“Only Connect: Reconsidering E.M. Forster’s and Ismail Merchant and James Ivory’s Howards End

 

E.M. Forster’s Howards End (1910) has been the object of a vibrant critical debate. Often defined as inheriting from the long-standing tradition of the condition-of-England novel, it has, more recently, also been read as portraying British society on the brink of a profound social, political and cultural change. From a more strictly literary point of view, it can be read as a transition text, heralding high modernism, while still somehow looking back to the “great tradition” of Victorian fiction. E.M. Forster’s novel Howards End may thus be seen as engaging with the ethos of relationality, whether it be from a social, cultural or literary point of view. Its having been adapted to the screenin1992 by Ismail Merchant and James Ivory raises yet new issues regarding aesthetic relationality, the comparison between film and novel offering a fruitful ground to reflect back on Forster’s aesthetics but also reconsider the historical and aesthetic significance of Ivory’s adaptations. The new Agrégation syllabus offers an opportunity for a timely contextual reflexion on how both novel and film represent the social fabric of Edwardian England, the notion of “culture,” as well as this aesthetic of transition in the history of British fiction and in adaptation studies.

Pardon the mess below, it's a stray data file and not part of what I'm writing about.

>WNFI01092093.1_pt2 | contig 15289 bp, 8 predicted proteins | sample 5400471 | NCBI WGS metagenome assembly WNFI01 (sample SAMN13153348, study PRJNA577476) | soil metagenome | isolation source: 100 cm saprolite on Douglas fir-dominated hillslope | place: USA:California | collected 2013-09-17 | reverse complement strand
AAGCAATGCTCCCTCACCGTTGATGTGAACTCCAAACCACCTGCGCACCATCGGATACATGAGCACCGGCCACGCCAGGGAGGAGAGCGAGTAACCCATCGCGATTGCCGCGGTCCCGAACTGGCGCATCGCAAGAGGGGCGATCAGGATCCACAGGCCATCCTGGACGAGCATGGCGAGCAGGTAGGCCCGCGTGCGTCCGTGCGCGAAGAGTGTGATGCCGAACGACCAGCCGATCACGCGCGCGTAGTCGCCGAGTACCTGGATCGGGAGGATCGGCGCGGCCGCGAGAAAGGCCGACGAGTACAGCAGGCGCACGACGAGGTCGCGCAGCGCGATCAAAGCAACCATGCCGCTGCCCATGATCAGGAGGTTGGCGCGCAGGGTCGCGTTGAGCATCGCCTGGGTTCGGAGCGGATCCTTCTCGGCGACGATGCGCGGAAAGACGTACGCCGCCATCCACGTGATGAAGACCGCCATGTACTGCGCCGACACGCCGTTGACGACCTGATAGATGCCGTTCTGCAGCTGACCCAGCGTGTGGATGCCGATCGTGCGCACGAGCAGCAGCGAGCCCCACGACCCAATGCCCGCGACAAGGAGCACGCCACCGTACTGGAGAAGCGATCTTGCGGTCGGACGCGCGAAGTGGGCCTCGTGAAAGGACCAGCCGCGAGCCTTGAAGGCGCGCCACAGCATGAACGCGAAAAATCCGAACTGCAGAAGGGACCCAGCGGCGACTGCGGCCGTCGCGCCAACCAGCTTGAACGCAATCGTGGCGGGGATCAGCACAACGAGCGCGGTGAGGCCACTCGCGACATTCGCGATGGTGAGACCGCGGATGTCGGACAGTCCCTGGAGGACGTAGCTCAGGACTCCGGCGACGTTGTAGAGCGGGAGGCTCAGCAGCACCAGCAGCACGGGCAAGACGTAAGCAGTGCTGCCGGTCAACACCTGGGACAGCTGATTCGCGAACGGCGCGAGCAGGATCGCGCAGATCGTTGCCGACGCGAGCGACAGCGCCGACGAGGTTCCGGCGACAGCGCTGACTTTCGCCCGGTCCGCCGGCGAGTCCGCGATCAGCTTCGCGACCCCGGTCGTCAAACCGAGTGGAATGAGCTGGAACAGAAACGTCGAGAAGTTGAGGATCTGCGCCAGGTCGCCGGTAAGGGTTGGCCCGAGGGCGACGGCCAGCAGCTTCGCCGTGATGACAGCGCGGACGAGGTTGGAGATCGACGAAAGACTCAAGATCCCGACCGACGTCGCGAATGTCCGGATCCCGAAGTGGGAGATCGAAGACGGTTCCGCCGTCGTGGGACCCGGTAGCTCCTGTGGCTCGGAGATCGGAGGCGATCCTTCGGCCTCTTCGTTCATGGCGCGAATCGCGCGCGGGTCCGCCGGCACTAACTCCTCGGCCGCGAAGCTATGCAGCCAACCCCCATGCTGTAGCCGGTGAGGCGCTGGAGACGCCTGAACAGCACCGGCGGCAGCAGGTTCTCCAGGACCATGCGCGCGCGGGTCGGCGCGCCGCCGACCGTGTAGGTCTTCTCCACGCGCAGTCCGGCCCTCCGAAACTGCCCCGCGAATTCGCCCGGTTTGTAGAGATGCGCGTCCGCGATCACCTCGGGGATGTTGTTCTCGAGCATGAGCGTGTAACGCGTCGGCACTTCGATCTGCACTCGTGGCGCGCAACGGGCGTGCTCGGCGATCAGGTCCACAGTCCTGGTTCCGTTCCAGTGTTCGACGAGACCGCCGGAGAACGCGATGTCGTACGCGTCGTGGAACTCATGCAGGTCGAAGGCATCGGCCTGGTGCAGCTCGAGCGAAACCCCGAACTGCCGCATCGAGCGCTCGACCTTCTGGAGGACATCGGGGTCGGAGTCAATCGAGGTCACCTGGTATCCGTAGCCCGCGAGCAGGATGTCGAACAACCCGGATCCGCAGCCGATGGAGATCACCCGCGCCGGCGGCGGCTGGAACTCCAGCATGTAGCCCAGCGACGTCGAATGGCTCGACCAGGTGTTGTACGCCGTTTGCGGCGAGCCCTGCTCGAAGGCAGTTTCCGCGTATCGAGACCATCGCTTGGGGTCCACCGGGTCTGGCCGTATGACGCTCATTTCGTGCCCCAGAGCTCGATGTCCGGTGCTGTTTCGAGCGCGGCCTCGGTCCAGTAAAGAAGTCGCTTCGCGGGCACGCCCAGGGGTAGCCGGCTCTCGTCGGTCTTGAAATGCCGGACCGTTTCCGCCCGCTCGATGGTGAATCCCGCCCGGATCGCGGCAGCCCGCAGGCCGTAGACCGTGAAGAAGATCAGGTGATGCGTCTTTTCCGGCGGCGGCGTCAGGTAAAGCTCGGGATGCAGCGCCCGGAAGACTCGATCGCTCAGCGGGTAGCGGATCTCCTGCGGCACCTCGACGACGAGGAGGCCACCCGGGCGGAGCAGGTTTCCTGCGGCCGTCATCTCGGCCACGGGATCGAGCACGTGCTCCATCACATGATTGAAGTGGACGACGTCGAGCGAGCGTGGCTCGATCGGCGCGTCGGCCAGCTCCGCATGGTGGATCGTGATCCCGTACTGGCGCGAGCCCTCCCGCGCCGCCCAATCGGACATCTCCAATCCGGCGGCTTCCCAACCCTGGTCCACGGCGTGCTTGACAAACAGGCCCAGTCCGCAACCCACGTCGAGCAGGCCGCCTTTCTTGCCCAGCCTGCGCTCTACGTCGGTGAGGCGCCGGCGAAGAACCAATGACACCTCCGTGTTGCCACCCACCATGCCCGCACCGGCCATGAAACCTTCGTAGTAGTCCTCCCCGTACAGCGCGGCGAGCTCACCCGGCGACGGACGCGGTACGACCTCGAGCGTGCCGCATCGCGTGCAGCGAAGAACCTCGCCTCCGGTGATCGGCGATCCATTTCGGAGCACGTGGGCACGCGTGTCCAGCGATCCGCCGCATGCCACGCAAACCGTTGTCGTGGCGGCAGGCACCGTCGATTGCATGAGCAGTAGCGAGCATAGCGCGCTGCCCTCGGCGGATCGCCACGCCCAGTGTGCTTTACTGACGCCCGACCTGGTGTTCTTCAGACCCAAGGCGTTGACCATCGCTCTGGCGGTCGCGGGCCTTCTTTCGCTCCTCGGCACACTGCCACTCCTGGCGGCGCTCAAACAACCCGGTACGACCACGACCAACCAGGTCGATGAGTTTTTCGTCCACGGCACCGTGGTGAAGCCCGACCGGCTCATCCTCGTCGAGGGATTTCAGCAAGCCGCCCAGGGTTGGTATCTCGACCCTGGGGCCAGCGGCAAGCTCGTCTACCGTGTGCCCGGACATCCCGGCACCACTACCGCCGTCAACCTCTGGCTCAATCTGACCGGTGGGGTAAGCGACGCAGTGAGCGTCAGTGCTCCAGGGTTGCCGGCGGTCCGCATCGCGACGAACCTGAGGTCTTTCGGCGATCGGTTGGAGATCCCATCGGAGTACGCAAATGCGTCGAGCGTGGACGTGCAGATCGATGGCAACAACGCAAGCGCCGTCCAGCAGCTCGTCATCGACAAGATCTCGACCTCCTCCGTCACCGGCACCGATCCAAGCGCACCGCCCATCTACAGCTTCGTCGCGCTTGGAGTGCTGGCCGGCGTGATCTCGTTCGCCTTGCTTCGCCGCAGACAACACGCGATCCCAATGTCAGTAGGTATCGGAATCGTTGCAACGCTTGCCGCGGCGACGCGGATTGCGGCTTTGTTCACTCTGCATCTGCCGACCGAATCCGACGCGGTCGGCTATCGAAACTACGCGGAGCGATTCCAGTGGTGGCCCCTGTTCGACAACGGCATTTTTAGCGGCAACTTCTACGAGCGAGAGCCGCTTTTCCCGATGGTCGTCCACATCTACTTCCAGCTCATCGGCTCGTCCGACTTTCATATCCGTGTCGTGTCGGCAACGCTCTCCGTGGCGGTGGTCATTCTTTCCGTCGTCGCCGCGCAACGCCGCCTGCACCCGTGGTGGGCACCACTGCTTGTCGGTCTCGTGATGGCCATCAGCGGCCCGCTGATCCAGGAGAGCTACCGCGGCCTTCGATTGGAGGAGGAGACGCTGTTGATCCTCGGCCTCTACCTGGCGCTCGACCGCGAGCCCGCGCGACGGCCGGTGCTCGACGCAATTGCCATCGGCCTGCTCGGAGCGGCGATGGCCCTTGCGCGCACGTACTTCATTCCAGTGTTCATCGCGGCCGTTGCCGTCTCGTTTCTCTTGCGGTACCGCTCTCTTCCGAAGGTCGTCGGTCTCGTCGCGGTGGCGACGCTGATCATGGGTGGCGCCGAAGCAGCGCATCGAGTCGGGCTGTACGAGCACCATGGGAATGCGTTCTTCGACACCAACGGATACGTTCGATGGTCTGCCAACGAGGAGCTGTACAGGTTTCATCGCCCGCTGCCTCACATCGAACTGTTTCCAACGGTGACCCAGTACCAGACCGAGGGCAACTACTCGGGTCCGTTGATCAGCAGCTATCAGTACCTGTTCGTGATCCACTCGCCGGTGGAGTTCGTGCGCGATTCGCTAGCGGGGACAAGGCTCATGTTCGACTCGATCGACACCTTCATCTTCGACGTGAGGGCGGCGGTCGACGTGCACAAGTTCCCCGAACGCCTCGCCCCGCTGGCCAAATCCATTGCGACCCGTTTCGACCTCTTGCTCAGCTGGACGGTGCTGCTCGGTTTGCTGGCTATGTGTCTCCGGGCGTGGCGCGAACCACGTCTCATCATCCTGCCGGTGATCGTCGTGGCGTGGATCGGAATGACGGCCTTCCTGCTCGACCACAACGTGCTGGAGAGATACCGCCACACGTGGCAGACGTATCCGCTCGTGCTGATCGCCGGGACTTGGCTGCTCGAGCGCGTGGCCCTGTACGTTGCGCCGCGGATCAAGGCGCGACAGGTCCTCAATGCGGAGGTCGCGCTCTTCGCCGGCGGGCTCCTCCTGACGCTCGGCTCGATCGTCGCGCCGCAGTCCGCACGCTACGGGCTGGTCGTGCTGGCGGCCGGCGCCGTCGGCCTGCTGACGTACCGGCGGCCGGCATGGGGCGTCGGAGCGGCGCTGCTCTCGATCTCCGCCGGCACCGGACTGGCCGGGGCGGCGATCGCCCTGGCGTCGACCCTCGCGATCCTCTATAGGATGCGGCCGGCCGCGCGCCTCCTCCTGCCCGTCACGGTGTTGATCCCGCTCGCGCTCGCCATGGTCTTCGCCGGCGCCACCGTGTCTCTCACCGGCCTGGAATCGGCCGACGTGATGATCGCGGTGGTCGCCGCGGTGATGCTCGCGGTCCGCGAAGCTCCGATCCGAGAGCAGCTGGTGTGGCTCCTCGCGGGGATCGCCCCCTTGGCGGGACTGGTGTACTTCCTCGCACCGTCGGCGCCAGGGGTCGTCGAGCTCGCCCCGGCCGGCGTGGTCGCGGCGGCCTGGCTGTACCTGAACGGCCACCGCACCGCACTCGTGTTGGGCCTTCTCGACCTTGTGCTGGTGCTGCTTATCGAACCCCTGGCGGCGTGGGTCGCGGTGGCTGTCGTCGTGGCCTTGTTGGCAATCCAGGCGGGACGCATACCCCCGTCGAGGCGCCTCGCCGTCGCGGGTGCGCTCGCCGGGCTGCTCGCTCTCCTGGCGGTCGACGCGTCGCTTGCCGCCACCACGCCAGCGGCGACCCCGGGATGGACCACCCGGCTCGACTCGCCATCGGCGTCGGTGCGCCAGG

A one-day conference will be held at the University Sorbonne Nouvelle Paris 3, organized  in collaboration with the SEAC (Société d’Études Anglaises Contemporaines), the University Toulouse Jean Jaurès (CAS – EA 801) and the ENS Ulm, to discuss the issues raised by the film and the novel, and survey recent critical approaches and debates concerning the condition-of-England novel and its transposition.

We welcome papers on the novel, the film, or both, dealing with, for instance:

 

– Englishness, home, pastoralism and place

– London and suburbia

– heritage, legacy and transmission

– urbanisation, capitalism and Empire

– economics, class, and social vulnerability

– contemporary politics and social change

– objects and cultural commodities

– consensus and dissensus

– the common and commonality

– Forster’s “liberal-humanism”

– gender and genre

– ambiguity and irony

– the Forsterian narrative voice

– aesthetic transitioning: Edwardian fiction into Modernism

– symbolism, leitmotifs, operatic structure, music and meaning

– seeing and the unseen

– cuts, loss and fractures

– heritage cinema

 

Proposals for papers in English (300 words) may be sent to Catherine Lanone (catherine.lanone@sorbonne-nouvelle.fr) and Laurent Mellet (lau.mellet@gmail.com) by 15 September 2019.

 

Symposium: “Only Connect: Reconsidering E.M. Forster’s and Ismail Merchant and James Ivory’s Howards End”

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